We know from this study that people aren’t necessarily consistently high in narcissism, which means that your narcissistic antennae may have to become more attuned to daily variations in the people with whom you live and work. It’s not enough to assume that a given individual is always a narcissist.
This research informs the following six subtle cues for detecting someone high in narcissism:
- They react in an aggrieved way when they feel they’re treated poorly.
The Canadian study suggests that when people are feeling narcissistic, they are more sensitive to rejection and criticism. If you inadvertently insult or criticize someone, a person high in narcissism will take your comment the wrong way.
- They annoy you in ways you don’t understand.
The anger that people experience on days that they’re feeling narcissistic can reveal how you feel about the person. Something might put you off and you can’t figure out why, but it turns out to be their own antagonism.
- They think rules don't apply to them and break them in small, but consistent ways.
People who consistently feel entitled will not feel that they need to go along with the rules of the household, relationship, or office. You can’t quite put your finger on this, because they don’t openly confront or challenge you, but they slip in little actions that show they think they’re above everyone else. For example, you ask a co-worker to note any days off on the group calendar, and he or she “forgets” to do so.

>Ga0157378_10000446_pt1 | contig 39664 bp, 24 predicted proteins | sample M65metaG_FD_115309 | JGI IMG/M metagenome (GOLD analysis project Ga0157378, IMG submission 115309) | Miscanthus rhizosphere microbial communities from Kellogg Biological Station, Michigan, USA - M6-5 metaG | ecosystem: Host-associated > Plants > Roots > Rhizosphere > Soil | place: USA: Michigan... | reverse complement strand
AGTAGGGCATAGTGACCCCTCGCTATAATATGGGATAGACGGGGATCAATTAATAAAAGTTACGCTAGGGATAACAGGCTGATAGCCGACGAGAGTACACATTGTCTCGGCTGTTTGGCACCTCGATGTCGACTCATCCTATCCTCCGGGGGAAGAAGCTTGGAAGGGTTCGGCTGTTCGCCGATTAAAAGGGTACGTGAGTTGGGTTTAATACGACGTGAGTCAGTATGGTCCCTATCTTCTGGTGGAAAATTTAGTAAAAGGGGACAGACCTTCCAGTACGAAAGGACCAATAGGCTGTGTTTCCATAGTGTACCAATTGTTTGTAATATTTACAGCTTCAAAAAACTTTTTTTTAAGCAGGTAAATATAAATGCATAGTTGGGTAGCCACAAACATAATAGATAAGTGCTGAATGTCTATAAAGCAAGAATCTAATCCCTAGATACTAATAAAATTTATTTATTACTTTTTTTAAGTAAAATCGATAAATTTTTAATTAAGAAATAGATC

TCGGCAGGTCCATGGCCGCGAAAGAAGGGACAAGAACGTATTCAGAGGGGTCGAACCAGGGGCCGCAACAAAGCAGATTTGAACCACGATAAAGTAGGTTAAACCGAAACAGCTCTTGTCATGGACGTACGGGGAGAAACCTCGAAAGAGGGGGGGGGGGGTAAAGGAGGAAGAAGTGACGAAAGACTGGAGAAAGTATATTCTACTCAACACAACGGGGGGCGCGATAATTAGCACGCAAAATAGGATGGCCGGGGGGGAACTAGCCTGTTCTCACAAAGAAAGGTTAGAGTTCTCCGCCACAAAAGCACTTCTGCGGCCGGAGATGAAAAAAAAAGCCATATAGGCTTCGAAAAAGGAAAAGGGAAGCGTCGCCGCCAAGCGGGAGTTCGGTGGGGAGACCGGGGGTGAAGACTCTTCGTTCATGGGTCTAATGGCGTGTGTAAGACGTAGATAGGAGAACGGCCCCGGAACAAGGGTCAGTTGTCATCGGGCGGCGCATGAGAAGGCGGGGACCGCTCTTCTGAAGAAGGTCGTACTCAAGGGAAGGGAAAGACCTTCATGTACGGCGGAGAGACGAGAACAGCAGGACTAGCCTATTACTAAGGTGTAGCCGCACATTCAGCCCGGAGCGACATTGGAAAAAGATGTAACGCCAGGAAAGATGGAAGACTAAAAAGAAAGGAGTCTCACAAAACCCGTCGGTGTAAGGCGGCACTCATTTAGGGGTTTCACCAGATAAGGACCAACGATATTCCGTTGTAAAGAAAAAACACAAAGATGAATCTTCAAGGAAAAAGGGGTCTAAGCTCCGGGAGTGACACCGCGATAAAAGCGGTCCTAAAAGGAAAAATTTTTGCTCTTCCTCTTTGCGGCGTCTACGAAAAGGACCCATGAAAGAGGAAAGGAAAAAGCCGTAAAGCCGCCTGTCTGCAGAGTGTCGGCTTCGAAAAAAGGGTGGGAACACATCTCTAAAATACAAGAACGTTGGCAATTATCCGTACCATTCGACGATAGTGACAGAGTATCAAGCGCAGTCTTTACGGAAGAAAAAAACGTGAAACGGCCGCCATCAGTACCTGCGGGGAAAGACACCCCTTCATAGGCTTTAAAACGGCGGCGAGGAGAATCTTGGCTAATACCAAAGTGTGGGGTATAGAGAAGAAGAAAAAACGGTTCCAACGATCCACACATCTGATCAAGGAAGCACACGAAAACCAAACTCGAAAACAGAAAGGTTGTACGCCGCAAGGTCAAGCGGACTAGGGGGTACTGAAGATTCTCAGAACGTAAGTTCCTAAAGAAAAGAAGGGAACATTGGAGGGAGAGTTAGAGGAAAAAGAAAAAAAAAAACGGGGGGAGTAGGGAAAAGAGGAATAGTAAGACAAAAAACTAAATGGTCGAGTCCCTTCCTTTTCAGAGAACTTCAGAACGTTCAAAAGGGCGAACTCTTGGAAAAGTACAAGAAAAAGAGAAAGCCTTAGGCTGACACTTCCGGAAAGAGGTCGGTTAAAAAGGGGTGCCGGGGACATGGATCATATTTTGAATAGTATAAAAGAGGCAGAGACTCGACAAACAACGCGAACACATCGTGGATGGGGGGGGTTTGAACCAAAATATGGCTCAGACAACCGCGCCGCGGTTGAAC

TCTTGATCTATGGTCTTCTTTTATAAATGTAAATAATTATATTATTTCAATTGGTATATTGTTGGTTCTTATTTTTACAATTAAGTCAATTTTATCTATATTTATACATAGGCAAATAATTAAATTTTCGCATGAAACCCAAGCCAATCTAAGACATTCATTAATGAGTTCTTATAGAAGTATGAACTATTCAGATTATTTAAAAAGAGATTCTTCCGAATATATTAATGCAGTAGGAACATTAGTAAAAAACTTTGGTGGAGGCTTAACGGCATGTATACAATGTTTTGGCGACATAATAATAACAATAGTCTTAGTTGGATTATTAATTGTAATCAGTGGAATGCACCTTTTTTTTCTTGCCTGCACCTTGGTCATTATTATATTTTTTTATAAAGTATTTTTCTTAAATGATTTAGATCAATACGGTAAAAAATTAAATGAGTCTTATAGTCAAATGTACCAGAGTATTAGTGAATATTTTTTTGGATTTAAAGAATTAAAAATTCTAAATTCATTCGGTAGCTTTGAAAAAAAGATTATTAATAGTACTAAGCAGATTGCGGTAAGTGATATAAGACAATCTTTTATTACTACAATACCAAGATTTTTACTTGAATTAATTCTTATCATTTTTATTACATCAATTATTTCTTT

- They are not easily coached, if at all.
When people think they’re above everyone else, they aren't easy to instruct or guide. Somehow they just can’t seem to learn to check on what they’re supposed to or fix a mistake they’ve made. They may constantly ask you for guidance, and then not follow it.
- They change schedules and appointments for no reason.
You’ve got a coffee date, and your friend or colleague lets you know at the last minute that it’s not going to work for them. Asking people to reschedule, especially on short notice, is a subtle (and annoying) way for people to express their narcissism.
- They communicate in "all caps."
People high in narcissism, whether characteristically or on a given day, may try demand your immediate attention. Because it affects them, it’s urgent. If it's a conversation you're having in person, rather than over email, you may feel that what's being said could be translated into words appearing all in capital letters, along with a few extra exclamation points.
People high in the trait of narcissism can be difficult to live or work with. Recognizing that the factors that bring out narcissism can play a role in either heightening or dampening an individual’s tendencies on a given day may give you a way to help the people you care about be a little more empathic and tolerant. If stepping on the toes of someone with narcissistic tendencies leads to unpleasant interactions, perhaps by being a little nicer, we will all get along better.
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Giacomin, M., and Jordan, C. H. (2016). Self-focused and feeling fine: Assessing state narcissism and its relation to well-being. Journal of Research In Personality, 6312-21. doi:10.1016/j.jrp.2016.04.009
Copyright Susan Krauss Whitbourne 2016